Why is everyone talking about Netflix stock?

The streaming pioneer is experiencing a turnaround from its rapid growth trajectory, startling the investor community.

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This article was originally published on Fool.com. All figures quoted in US dollars unless otherwise stated.

Netflix (NASDAQ: NFLX) has been getting a lot of attention lately, but unfortunately, for the wrong reason. The streaming pioneer reported its first quarter of subscriber losses in over a decade, pointing to rising competition, account sharing, and the reversal of the pandemic boom as reasons for the drop-off.

These headwinds have been meaningfully negative, causing the stock price to fall by 71% off its highs in 2021. Let's look more closely at why everyone is talking about Netflix stock.

1. Netflix faces rising competition

Netflix is not just competing with rival streaming services, though they are playing a part. Netflix is also competing with the rise of free, ad-supported entertainment options that consumers have at their fingertips: Alphabet's YouTube, TikTok, and Meta Platforms' Instagram have all gained in popularity. Unlike Netflix, those services are free to consume. The difference is that viewers are shown advertisements that interrupt their engagement, which is a feature they've demonstrated a willingness to tolerate.

For years, Netflix's management had been against releasing an ad-supported version of its service at a lower price. However, facing subscriber losses for the first time in over a decade and a stock price that has been down 71%, management signalled that it is planning an ad-supported version that could launch as early as the end of this year.

NFLX Chart

NFLX data by YCharts.

2. 100 million more homes should be paying for Netflix

That Netflix discovered shared accounts isn't surprising, but the scale of the sharing is a bit of a shocker. The figure has some investors talking about why management let it get to this level before doing something about it. Did they believe that allowing customers to use each other's accounts makes them willing to pay higher subscription prices? Or perhaps developing the technology to limit sharing is costly, and the company would rather spend money on creating content instead?

Regardless, Netflix essentially has 100 million customers using the service without paying. Interestingly, launching an ad-supported version will help solve this problem, although not entirely. Netflix can show advertisers that the service is used in the 222 million paying households and an additional 100 million nonpaying ones. In that way, Netflix could draw an increased budget from marketers who would be willing to pay more because they're getting the opportunity to influence 100 million more households.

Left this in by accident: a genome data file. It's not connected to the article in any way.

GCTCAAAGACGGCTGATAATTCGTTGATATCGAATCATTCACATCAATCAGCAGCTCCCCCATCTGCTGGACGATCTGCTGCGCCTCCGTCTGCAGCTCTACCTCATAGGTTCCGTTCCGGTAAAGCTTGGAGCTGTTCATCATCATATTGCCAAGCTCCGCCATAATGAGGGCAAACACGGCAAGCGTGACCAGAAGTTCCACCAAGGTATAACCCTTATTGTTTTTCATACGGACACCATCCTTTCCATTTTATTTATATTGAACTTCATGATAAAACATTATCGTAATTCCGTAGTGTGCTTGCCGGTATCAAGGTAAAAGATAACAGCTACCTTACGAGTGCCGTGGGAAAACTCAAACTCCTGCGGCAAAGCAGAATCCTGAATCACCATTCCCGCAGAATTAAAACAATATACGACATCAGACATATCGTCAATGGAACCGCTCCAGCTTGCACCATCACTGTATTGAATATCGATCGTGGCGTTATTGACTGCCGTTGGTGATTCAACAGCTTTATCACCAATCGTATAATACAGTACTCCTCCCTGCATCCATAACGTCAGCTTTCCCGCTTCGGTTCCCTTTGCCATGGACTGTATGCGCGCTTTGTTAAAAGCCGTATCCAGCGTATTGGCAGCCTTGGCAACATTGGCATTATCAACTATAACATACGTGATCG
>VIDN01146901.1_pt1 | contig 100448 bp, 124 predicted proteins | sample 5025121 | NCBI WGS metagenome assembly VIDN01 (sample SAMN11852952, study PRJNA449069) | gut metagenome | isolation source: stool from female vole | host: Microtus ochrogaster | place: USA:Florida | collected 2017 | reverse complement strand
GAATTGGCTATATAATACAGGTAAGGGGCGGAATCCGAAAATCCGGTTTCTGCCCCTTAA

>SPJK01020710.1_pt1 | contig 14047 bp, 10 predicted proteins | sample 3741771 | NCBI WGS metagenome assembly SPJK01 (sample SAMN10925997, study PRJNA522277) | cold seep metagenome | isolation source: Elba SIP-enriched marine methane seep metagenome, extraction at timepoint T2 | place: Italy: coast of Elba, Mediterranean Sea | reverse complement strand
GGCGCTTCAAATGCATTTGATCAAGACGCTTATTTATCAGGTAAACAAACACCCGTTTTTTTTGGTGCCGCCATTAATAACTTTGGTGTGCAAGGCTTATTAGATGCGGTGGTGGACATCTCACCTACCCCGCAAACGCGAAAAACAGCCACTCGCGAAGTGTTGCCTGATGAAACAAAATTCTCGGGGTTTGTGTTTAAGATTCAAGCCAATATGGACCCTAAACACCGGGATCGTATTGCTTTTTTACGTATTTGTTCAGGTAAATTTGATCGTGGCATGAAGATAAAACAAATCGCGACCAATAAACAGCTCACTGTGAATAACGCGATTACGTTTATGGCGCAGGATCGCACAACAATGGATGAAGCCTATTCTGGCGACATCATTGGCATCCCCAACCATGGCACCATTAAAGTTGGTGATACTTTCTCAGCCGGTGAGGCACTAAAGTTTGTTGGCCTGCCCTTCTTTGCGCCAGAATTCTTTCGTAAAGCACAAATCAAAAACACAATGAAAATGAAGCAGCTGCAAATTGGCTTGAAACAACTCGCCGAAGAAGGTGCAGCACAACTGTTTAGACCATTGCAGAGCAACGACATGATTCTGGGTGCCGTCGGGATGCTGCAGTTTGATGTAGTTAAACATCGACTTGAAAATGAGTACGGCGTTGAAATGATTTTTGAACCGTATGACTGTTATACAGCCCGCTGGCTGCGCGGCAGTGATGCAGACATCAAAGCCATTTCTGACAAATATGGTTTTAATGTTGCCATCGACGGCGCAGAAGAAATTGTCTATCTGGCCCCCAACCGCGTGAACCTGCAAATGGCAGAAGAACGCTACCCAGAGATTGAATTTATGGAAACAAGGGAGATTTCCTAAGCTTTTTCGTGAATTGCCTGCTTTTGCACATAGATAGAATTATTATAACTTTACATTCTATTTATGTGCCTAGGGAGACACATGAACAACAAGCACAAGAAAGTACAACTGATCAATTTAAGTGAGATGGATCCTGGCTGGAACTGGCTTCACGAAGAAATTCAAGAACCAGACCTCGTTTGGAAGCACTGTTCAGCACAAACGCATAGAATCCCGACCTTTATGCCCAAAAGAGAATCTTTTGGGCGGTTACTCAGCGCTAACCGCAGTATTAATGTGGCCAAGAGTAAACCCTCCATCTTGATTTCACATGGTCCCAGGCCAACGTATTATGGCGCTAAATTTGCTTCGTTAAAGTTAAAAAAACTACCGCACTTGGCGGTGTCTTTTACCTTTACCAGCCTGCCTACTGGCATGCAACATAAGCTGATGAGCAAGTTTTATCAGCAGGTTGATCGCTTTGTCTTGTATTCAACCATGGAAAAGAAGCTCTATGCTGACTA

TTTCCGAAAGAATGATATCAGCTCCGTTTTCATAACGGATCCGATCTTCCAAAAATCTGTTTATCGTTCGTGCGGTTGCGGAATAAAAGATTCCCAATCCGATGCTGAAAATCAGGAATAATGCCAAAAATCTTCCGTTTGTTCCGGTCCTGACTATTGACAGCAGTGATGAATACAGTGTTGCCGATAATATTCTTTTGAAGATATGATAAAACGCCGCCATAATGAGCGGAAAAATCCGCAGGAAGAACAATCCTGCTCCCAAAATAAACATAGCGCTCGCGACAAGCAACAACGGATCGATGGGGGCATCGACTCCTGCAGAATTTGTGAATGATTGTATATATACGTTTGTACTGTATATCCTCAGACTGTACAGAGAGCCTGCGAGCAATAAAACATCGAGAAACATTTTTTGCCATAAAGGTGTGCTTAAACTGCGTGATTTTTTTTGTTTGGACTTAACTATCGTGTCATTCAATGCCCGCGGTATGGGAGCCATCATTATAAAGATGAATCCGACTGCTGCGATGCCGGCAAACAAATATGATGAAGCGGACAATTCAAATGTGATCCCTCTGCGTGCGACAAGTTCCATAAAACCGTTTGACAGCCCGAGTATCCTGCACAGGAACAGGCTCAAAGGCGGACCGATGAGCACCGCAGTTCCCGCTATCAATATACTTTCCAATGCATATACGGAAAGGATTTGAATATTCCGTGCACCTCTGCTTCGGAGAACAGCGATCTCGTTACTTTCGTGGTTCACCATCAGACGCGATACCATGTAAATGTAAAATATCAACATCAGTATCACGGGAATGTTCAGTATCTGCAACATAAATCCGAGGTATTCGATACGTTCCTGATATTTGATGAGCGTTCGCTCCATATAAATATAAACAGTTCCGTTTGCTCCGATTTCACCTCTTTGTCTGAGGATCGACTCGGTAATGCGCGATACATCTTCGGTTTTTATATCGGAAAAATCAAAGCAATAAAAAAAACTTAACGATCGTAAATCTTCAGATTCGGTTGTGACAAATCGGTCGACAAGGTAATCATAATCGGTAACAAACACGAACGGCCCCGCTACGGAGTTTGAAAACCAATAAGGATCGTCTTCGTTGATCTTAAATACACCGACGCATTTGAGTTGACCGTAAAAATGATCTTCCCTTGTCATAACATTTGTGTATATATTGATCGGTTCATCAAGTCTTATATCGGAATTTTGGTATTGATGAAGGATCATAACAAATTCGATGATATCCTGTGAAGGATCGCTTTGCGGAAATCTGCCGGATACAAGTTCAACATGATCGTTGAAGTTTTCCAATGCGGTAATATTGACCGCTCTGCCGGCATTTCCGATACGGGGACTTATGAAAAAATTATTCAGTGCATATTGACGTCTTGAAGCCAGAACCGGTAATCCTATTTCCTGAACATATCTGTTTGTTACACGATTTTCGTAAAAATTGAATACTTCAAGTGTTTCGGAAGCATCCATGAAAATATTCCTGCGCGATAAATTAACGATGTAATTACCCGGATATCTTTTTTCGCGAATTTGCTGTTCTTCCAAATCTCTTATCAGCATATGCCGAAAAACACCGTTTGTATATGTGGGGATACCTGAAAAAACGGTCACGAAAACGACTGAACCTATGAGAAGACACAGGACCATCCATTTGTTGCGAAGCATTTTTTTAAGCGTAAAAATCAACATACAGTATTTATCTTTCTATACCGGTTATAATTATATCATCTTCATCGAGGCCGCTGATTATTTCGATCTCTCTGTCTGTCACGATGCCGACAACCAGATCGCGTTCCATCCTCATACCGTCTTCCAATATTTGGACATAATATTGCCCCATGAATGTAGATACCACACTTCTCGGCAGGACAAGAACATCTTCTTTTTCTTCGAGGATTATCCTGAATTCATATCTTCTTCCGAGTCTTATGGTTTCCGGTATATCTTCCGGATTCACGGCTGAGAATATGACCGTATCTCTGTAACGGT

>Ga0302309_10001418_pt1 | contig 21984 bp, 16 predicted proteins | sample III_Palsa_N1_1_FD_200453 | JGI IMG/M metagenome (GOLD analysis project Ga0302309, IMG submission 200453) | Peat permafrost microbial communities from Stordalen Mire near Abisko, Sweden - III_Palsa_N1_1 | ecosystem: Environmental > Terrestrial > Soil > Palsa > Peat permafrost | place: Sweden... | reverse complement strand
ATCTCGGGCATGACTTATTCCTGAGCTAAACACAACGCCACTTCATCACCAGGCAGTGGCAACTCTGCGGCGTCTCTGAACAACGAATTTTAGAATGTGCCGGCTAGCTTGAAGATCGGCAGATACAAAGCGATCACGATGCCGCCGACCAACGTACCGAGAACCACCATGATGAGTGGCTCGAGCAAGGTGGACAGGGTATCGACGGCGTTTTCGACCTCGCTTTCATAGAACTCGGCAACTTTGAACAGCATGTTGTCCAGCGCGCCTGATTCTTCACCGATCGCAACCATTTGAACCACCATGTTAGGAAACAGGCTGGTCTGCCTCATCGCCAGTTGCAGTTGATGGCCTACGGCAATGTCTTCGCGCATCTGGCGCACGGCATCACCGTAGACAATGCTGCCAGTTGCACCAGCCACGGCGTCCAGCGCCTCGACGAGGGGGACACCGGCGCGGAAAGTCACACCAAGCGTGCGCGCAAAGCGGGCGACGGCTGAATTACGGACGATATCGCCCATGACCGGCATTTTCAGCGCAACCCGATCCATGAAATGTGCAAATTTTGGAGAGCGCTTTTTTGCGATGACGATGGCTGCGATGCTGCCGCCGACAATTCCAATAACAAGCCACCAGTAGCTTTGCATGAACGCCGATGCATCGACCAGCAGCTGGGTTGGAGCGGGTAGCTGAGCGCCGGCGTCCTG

Netflix grew to earn $29.7 billion in revenue in 2021 without any ad support. An additional income stream could boost that closer to $40 billion in a few short years.

NFLX Revenue (Annual) Chart

NFLX Revenue (Annual) data by YCharts,

3. Folks are streaming less content now

During the first pandemic-plagued year of 2020, Netflix added 36.6 million streaming subscribers -- 8.7 million more than the 27.9 million it added in 2019. That acceleration of growth was impressive from a company the size of Netflix, which already had the industry lead. However, momentum slowed in 2021, when Netflix added only 17.2 million subs.

It's only getting worse as Netflix lost 200,000 subscribers in Q1 and forecasts it will lose 2 million more in the second quarter. This downward trajectory is troubling news for shareholders, who are uncertain how far this will go. Will the service eventually lose all the 36.6 million subs it added during 2020? That seems unrealistic. Will it lose the incremental 8.7 million subscribers it added in 2020 vs. 2019? That's more likely. Will it turn things around in the third quarter and return to growth? That seems most likely.

The changes going on at Netflix are definitely noteworthy. It's clear why investors are buzzing about its stock.

This article was originally published on Fool.com. All figures quoted in US dollars unless otherwise stated.

Parkev Tatevosian has positions in Alphabet (C shares), Meta Platforms, Inc., and Netflix. Randi Zuckerberg, a former director of market development and spokeswoman for Facebook and sister to Meta Platforms CEO Mark Zuckerberg, is a member of The Motley Fool's board of directors. Suzanne Frey, an executive at Alphabet, is a member of The Motley Fool’s board of directors. The Motley Fool Australia's parent company Motley Fool Holdings Inc. has positions in and has recommended Alphabet (A shares), Alphabet (C shares), Meta Platforms, Inc., and Netflix. The Motley Fool Australia has recommended Alphabet (A shares), Alphabet (C shares), Meta Platforms, Inc., and Netflix. The Motley Fool has a disclosure policy. This article contains general investment advice only (under AFSL 400691). Authorised by Scott Phillips.

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